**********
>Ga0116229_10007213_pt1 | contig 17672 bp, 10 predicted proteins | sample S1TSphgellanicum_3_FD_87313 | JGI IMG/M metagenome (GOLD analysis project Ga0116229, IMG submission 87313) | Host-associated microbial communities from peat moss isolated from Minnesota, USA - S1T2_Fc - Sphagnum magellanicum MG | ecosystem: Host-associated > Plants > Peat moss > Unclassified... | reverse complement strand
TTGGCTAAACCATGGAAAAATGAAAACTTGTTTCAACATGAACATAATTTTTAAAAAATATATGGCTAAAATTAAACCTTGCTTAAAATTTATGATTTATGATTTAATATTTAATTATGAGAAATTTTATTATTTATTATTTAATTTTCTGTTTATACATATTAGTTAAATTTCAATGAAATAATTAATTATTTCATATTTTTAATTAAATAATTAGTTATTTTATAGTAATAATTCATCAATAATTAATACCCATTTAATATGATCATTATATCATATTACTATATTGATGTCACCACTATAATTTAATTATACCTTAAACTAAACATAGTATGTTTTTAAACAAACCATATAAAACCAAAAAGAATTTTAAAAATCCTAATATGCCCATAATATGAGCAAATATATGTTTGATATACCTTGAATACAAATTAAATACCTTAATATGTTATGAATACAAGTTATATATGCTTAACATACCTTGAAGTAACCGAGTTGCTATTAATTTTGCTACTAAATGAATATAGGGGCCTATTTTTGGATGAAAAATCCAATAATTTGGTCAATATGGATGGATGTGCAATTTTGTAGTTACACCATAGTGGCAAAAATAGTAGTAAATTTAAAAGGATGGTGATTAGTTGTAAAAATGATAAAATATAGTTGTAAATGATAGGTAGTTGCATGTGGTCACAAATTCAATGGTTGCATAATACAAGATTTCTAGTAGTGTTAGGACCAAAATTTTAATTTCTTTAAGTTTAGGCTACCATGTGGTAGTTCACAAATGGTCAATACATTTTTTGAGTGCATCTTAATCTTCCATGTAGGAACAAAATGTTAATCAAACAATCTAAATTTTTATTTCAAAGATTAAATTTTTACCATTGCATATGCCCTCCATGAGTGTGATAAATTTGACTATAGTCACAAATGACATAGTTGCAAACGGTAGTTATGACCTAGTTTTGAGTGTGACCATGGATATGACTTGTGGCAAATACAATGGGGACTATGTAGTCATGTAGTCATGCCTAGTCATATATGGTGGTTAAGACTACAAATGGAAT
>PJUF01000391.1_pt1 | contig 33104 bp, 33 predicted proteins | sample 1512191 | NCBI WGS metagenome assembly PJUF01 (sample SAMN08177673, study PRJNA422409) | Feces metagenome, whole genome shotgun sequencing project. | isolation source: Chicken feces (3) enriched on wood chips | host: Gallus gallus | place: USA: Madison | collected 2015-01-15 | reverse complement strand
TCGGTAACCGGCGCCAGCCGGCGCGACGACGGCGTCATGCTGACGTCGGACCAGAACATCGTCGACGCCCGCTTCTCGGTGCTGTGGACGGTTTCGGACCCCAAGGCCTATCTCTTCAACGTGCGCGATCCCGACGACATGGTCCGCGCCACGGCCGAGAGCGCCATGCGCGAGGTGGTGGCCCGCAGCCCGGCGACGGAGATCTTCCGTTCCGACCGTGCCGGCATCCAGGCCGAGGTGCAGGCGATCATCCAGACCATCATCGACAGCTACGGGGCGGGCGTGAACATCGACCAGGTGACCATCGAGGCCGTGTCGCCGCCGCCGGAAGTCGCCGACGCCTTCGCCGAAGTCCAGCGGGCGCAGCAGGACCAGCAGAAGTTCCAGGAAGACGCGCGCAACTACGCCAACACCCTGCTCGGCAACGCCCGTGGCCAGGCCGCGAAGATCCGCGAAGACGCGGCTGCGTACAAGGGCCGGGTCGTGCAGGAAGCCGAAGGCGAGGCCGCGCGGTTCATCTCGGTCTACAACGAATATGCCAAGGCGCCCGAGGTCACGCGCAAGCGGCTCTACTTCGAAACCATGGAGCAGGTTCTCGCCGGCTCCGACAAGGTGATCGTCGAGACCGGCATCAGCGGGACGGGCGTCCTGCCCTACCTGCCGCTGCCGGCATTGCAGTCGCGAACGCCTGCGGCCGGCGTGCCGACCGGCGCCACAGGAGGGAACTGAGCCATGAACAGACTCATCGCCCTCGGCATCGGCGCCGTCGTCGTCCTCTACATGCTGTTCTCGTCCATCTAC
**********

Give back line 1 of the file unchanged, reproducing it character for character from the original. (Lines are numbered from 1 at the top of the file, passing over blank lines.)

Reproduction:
>Ga0116229_10007213_pt1 | contig 17672 bp, 10 predicted proteins | sample S1TSphgellanicum_3_FD_87313 | JGI IMG/M metagenome (GOLD analysis project Ga0116229, IMG submission 87313) | Host-associated microbial communities from peat moss isolated from Minnesota, USA - S1T2_Fc - Sphagnum magellanicum MG | ecosystem: Host-associated > Plants > Peat moss > Unclassified... | reverse complement strand